We all face risks to our economic security throughout our lifetime including loss of wages, outliving one’s savings in retirement, and high health care costs at any age. In the US, we claim to meet these and other personal disasters through various social insurance programs – including the Social Security Act of 1935.

According to various scholars, the Act was the “foundation on which modern social welfare policy rests.” If so, why has there been endless attempts to cut Social Security benefits through the years? What deeply resentful and long-held attitudes do Americans have about the social safety net? I’m in one of those nets myself and wondered how many holes were in mine and decided to look.

I went back to my own “Your Social Security Statement” from 2005 and looked at “Your Earnings Record at a Glance.” Let’s start with my work history. From 1964 until1972 I was a stay-at-home mom and raised two daughters. This shows up as a string of zeros on my Social Security report.  (With apologies to the ex-husband)

Point #1.

So, women who are home and raise kids, even though there is no employer involved, are NOT entitled to be considered essential workers by the government?

Could Congress and others not see their way to treating this as a worthy contribution to the nation and throwing in some Social Security credits?

I remember a time in the 1980s when “just a housewife” was worthy of wearing a Scarlet H around town. Hopefully, working women who took that attitude have seen the elitism of their ways. And now, here we are in 2020: more moms can’t go to work due to the pandemic, are recently unemployed, their small businesses have gone bust, and/or there’s no one to take care of the kids who are at home learning remotely. How will they be able to make these years up for retirement income as Social Security? 

Point #2

When I went back to college so that I could get into the workforce again, 2 more years of 0s was my reward. So, again, people who are trying to better their prospects no matter at what post-high school level get zeros for their efforts?

And if you look at today’s reality, students can be deep in debt, have poor or no job prospects, and back living with mom and dad.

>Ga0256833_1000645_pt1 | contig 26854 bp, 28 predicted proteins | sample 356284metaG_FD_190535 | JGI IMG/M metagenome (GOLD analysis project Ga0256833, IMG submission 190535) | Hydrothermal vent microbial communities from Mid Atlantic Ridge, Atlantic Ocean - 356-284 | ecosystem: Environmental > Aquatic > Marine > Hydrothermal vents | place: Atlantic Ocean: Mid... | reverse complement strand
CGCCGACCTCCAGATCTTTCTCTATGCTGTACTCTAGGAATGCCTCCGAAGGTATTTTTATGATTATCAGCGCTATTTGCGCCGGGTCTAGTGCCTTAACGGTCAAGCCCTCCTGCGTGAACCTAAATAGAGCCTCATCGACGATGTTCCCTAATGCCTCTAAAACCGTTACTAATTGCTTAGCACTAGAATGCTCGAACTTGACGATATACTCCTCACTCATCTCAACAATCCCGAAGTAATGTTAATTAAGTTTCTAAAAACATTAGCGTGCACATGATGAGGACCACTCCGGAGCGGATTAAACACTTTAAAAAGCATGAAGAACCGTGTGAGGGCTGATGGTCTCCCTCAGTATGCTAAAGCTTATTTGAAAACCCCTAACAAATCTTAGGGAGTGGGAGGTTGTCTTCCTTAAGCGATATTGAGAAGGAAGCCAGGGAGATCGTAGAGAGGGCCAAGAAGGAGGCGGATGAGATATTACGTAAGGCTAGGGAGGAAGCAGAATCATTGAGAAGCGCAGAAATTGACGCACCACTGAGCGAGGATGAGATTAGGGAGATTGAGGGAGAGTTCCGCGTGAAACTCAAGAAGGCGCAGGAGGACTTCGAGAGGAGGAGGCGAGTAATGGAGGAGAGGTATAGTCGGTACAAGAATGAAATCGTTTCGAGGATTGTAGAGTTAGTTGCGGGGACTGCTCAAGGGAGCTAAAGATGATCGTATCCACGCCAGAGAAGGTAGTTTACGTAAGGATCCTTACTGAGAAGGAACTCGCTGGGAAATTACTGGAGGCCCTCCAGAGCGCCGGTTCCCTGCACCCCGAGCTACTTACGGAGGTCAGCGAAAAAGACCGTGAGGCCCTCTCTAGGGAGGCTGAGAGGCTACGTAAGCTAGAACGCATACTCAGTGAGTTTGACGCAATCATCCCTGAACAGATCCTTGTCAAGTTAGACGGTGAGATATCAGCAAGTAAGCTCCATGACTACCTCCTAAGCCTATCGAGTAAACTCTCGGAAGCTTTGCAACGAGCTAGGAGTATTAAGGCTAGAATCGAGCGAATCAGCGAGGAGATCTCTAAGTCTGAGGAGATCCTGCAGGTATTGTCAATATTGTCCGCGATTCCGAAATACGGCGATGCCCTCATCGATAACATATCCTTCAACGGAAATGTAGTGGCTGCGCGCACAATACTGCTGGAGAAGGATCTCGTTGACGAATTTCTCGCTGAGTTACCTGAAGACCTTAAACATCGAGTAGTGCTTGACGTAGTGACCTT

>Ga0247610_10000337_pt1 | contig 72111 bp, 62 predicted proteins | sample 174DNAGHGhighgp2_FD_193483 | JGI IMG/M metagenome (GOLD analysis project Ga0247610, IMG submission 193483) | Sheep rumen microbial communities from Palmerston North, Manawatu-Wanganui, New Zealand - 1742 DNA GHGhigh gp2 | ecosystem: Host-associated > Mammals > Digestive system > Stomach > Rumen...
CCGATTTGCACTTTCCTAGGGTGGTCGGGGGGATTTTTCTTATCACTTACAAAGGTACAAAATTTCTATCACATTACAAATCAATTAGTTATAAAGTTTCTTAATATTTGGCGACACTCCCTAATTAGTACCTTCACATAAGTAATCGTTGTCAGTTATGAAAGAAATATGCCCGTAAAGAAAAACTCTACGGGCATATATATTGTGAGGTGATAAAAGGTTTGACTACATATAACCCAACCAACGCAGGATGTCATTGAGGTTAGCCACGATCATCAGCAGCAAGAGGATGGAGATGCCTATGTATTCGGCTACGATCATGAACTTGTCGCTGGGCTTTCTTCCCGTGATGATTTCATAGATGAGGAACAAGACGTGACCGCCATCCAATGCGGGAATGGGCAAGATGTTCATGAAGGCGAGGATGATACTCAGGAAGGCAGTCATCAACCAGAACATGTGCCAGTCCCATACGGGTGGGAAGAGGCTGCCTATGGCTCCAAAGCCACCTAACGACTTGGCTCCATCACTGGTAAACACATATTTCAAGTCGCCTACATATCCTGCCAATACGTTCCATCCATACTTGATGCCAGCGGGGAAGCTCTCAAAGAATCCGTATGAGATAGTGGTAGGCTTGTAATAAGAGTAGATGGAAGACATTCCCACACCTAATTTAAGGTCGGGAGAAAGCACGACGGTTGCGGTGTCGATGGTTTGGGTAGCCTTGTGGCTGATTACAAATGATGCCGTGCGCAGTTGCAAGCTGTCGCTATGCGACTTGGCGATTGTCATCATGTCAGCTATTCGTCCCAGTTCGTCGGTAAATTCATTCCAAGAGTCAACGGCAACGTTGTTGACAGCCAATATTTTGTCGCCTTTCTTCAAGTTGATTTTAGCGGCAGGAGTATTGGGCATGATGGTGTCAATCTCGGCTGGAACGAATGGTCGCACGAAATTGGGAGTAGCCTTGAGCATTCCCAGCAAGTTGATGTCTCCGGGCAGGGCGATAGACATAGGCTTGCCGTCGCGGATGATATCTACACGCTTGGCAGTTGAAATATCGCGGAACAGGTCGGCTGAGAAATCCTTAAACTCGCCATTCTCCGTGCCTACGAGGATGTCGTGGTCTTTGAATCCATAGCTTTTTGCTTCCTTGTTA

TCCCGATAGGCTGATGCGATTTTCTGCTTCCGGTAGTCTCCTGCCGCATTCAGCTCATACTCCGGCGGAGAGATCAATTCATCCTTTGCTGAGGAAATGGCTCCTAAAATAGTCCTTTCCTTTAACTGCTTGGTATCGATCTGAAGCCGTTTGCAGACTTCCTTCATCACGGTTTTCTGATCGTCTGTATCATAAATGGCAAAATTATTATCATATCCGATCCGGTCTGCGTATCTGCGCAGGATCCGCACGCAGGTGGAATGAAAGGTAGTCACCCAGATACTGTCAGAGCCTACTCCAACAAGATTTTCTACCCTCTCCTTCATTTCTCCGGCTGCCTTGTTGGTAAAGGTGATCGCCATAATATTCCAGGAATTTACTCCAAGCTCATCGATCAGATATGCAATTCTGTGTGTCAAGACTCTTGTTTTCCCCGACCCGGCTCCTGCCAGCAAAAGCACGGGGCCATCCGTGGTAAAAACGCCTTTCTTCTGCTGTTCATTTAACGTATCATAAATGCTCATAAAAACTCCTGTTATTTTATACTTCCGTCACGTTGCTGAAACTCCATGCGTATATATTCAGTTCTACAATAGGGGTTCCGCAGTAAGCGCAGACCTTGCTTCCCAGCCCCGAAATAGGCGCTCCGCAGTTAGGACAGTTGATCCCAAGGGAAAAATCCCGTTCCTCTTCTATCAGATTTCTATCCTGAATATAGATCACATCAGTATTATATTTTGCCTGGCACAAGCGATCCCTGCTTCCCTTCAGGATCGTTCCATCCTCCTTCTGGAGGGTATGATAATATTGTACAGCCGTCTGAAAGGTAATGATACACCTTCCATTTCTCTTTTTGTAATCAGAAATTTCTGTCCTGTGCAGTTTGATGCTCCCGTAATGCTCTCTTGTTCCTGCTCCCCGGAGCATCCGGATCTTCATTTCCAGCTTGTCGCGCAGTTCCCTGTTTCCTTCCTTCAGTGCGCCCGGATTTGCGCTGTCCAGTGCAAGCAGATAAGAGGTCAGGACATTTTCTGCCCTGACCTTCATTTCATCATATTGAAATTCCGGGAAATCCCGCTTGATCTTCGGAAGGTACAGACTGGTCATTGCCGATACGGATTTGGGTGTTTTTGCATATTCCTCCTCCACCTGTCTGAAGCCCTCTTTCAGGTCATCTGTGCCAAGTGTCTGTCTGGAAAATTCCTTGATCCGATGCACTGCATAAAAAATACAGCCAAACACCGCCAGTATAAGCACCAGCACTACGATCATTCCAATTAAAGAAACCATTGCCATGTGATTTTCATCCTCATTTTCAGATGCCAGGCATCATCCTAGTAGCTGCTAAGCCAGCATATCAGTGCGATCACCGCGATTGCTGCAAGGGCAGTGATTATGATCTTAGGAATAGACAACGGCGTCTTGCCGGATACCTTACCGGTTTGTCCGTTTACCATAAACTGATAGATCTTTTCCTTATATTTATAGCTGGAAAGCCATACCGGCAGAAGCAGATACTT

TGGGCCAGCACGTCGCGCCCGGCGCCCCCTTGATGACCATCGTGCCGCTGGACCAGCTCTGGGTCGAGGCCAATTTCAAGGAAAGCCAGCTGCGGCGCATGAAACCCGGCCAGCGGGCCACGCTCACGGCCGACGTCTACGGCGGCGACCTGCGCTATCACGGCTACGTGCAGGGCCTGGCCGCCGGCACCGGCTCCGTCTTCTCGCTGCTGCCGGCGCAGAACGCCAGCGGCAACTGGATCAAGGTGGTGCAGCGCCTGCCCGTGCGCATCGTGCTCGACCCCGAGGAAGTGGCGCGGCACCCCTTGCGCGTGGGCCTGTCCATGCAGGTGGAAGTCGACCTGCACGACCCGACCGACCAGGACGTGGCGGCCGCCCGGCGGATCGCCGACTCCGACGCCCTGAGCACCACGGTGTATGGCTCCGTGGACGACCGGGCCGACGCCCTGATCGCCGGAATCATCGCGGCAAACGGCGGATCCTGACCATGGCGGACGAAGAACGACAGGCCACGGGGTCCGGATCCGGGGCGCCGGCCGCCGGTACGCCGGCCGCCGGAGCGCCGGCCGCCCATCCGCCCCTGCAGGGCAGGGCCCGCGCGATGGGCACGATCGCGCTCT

Okay – I went back to college not quite that long ago!

 Point #3

Here’s another factor that is so sexist it’s hard to believe that this is “expert advice” I found on some Tips website. Social Security benefits are based on the amount of income you earned during your working life. So if you never had a paid job—like my mom—or if you earned less than the minimum qualifying amount over your lifetime, does that mean you can never have Social Security benefits?

Not necessarily – thanks to the spousal benefits option. This gives a whole new possibility for older ladies to get into online dating – before it’s too late. Get that guy or gal and get hitched! Then you can get half of what they earned – problem solved!

Point #4

Once you hit age 62, if your spouse is currently receiving either retirement or disability benefits from Social Security, you too can receive benefits — up to one-half your spouse’s benefits (not including delayed retirement credits). If you earn Social Security benefits on your own but the amount of your benefits is less than one-half your spouse’s retirement benefits, you can receive additional spousal benefits to bring you up to the one-half limit.

In case you missed it – one-half is good enough for women – more than 50% of the population and generally live longer than men. We are closer to 1935 in our view of women, what’s fair, economic equity of any kind (think still around 70 cents on the dollar in wages), and more minimum wage service jobs are held by women.

I believe that all of us are worthy of a safety net– not just the people you like, who voted for you, or match your idea of a “deserving person.”

Point #5

This one speaks for itself. The nation’s 65 million Social Security recipients may be in for a disappointment in 2021—the program’s annual cost-of-living increase will be 1.3%. That would be among the stingiest hikes in government retirement benefits, which have lost nearly a third of their buying power since 2000, according to the non-partisan Senior Citizens League.

Because Social Security increases aren’t keeping up with seniors’ actual costs, the benefits have lost 30% of their buying power since 2000, the group said. It would also represent one of the program’s smallest-ever increases, following a meager 0.3% increase in 2016 and three years of no increases in 2009, 2010 and 2015, according to the Social Security Administration. And, because many seniors have Medicare costs deducted from their Social Security checks, the boost in health care expenses will effectively wipe out their Social Security cost-of-living increase. 

If you made it to the end of this post, thank you for bearing with me. What I stumbled into was discouraging and lit up my this is so unfair lights – as usual.

By chance—looking for a break—I was reading Ann Tyler’s latest novel The Redhead by the Side of the Road and found this line I want to share to end on a bit of an up note:

This is the thought of Micah the main character who was the baby of the family and has lots of sisters: Women kept the world running, really. (There was a definite difference between “running the world” and “keeping it running.”)

Indeed we do and we do it for half price!


Photo credits: Equality – Sharon McCutcheon, Doing Something Great – Clark Tibbs, Jar of Pennies – Michael Longmire all from Unsplash.com. The ladies in the library – historical and free to use, Me, the kids and the ex – some photo joint where you put on vintage clothes and feel itchy and ridiculous honoring the patriarch.